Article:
And yet Weill, along with George Gershwin, can lay serious claim to being the founder of the integrated American musical -- in which all the elements of words, music and dance combine to tell the story and push the action along -- before Rodgers and Hammerstein came along with Oklahoma and Carousel. He never lost his radical edge, and he never stopped pushing at the boundaries of music theatre. In America he also gained the ability to set a scene alight with music, because at last he was allowed to engage with character and emotion in a way that had been impossible with Brecht. And if we manage to ignore the stupidity of the plots and the sexual politics in Verdi, we should be able to do it for Weill too.

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Where to begin
If you want to check out the American Weill, the best complete shows are the English National Opera recording of Street Scene (1947), and Columbia's studio version of Lady in the Dark (1941) with Rise Stevens. It's also worth finding the 1960 studio reconstruction of One Touch of Venus (1943); it's far from complete, but it does have the wonderful music for the two ballets, and Mary Martin shows how 'I'm a Stranger Here Myself' should really be sung.

By far the greatest 'lost' work of Weill's is Love Life (1948), where for once he was working with an accomplished lyricist/librettist who also wanted to write substantial and satirical work in a Broadway setting -- Alan Jay Lerner. The plot is about the destructive effects of capitalism on family relations, as an archetypal couple flounders through 150 years of American history, pointed up by a vaudeville commentary following the style of the period. Any show that opens with the heroine being sawn in half -- and left in two pieces -- can't be all that bad.

It was years ahead of its time, and almost certainly the model for Follies -- Stephen Sondheim was a Broadway stage hand that 1948 season. The show was never recorded, because of a Musicians' Union strike at the time of the original run; British company Opera North revived it in early 1996, in a production so bad that the show is likely to be buried for another fifty years. But you can get the flavour and excitement of it from the excerpts on Ben Bagley's Kurt Weill Revisited Vol. 1, and Alan Jay Lerner Revisited. The Bagley/Weill albums also feature blazing performances from, among others, Estelle Parsons, Tammy Grimes, Ann Miller and Ellen Burstyn, a lot of rarities, and great translations of the German material by Michael Feinstein.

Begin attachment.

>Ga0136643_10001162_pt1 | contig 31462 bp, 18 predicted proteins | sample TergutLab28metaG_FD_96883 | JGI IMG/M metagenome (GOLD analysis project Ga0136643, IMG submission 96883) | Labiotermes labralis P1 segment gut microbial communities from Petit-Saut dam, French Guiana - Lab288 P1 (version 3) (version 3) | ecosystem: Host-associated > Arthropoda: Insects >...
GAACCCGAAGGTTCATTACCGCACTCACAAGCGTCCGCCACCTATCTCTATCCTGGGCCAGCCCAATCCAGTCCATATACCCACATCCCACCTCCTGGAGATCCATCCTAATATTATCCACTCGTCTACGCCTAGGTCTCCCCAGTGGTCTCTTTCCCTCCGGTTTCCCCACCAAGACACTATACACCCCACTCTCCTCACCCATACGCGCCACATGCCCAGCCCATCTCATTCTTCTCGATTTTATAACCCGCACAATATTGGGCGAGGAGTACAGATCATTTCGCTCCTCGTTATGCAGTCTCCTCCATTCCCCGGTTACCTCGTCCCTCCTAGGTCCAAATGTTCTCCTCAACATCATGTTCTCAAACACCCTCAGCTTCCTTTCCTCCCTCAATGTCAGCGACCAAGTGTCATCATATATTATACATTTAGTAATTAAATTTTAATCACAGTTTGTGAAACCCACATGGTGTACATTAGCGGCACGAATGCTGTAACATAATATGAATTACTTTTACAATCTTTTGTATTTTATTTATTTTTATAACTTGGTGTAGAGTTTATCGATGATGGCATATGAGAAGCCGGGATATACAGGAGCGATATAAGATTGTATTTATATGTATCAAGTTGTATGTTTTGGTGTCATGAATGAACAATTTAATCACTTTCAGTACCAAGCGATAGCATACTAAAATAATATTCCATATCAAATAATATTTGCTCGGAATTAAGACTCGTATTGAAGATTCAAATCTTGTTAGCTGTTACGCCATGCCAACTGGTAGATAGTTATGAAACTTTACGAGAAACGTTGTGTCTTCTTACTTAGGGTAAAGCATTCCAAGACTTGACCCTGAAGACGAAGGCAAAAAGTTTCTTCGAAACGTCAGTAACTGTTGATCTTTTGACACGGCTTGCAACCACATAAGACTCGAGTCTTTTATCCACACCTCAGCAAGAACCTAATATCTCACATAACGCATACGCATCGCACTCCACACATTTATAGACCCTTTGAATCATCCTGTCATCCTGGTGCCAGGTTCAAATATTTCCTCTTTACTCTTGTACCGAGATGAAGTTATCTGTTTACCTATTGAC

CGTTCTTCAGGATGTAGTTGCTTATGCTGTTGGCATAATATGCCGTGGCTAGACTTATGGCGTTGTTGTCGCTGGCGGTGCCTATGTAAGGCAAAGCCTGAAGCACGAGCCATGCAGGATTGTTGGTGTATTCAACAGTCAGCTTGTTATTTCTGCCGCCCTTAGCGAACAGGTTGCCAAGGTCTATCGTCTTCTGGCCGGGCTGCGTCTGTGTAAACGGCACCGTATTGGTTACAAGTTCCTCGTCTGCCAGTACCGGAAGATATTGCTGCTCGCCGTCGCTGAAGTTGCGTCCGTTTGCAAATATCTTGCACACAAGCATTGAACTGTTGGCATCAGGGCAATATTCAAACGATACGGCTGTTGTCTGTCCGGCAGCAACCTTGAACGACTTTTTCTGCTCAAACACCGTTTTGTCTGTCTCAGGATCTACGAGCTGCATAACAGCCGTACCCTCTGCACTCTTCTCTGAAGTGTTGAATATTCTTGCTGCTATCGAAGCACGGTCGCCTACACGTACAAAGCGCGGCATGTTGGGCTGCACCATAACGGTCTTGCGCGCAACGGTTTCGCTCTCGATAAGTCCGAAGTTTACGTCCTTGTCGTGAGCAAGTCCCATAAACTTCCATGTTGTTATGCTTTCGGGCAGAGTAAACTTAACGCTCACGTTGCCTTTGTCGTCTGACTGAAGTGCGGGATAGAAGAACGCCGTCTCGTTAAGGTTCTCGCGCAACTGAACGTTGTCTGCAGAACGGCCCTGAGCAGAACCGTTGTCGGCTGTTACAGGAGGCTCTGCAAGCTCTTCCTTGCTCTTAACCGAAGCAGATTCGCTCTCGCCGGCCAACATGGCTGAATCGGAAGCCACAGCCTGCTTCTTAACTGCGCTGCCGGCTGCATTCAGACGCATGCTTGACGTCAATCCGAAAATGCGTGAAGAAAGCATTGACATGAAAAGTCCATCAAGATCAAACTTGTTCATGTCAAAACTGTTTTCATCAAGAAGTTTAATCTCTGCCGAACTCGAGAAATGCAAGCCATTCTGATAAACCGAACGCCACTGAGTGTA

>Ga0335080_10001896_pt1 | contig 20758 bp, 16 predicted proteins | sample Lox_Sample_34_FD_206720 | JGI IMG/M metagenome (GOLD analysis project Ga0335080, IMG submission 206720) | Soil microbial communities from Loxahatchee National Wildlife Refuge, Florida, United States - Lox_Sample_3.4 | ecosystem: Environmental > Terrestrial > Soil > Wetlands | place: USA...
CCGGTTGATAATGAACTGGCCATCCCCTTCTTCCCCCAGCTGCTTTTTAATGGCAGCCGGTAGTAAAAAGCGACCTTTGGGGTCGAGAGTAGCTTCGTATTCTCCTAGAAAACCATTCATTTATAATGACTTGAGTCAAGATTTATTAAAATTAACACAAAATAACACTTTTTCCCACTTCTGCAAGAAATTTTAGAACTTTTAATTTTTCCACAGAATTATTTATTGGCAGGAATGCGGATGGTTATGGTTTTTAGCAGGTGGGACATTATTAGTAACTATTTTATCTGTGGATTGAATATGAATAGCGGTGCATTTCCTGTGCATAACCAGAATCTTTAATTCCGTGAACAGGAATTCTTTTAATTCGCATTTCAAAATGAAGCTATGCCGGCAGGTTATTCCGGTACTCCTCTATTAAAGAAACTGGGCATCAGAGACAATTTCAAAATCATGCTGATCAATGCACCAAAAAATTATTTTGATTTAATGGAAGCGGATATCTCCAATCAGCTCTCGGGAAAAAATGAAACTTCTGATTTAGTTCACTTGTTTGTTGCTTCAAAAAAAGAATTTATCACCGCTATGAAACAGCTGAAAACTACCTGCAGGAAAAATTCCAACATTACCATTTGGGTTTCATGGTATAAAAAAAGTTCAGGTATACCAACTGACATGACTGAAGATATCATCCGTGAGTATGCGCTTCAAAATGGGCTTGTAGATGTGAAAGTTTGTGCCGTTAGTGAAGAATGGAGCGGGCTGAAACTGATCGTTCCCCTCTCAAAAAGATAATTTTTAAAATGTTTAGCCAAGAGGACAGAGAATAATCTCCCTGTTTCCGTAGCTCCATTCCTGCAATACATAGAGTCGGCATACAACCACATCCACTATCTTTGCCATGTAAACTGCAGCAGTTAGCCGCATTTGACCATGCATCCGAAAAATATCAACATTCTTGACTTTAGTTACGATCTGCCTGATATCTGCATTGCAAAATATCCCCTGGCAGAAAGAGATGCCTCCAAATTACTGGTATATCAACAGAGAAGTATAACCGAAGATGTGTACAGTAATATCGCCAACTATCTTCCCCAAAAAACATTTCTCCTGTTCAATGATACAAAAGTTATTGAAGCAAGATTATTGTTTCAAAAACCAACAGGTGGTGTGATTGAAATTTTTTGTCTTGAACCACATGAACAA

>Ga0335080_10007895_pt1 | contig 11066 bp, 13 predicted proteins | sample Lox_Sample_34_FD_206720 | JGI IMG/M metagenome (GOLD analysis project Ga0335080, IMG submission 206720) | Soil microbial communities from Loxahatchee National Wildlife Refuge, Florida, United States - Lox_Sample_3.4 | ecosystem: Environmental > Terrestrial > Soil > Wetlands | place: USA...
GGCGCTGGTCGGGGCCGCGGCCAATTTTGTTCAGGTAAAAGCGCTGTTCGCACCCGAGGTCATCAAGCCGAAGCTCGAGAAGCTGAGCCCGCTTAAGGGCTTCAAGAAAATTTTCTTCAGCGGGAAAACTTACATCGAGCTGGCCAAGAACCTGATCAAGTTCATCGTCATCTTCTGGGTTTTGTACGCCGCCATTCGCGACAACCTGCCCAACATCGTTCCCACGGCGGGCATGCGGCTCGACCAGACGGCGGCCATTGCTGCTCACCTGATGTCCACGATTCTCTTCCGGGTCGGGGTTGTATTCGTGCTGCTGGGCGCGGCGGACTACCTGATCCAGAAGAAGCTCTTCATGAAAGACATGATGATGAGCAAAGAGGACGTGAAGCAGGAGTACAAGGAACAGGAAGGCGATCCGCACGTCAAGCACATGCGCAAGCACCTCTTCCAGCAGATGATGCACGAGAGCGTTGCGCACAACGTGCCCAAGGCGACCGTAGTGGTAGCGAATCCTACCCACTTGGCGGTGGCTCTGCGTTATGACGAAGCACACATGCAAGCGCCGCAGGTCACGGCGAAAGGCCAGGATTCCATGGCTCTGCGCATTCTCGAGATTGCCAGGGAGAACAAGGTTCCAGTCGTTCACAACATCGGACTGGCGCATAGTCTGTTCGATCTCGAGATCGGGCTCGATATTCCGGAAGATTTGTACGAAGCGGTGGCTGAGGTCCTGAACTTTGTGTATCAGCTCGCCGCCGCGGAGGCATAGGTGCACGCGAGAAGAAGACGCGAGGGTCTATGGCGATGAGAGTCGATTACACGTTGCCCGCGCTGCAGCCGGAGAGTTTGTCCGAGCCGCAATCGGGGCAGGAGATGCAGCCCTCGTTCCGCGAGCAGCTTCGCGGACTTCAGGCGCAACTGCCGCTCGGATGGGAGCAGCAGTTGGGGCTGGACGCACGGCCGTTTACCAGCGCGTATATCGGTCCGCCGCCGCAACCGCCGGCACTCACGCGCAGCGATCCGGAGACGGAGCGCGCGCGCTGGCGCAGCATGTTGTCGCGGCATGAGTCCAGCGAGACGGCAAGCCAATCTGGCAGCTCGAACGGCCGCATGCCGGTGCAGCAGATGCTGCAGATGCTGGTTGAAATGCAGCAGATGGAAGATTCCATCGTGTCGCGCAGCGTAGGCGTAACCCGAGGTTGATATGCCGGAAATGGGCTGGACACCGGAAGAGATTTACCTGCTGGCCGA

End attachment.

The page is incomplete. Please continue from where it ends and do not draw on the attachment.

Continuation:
The anti-apartheid Cry the Beloved Country was put together as a concert piece from Lost in the Stars and given a performance at the London Proms last year; only a matter of time before it gets onto disc and one to watch for. Down in the Valley (1946) is Weill's version of Okalhoma and the music's fab if you can ignore the dire melodrama it's tacked on to.

And finally a personal favourite that is a work of the transition years in France, although bits were recycled into Lady in the Dark. Der Kuhhandel, or Horse Trading ['Shady Dealing'] (1933/5), never got produced, although a version ran in England at the Savoy for all of thirty performances. A reconstruction is now available and is sheer joy. Imagine Offenbach writing about armaments manufacturers inciting two neighbouring Third World states into war. Disturbingly up-to-the-minute and an iron fist in a velvet glove.

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© Eric Presland 1996. All rights reserved. The opinions expressed are those of the author.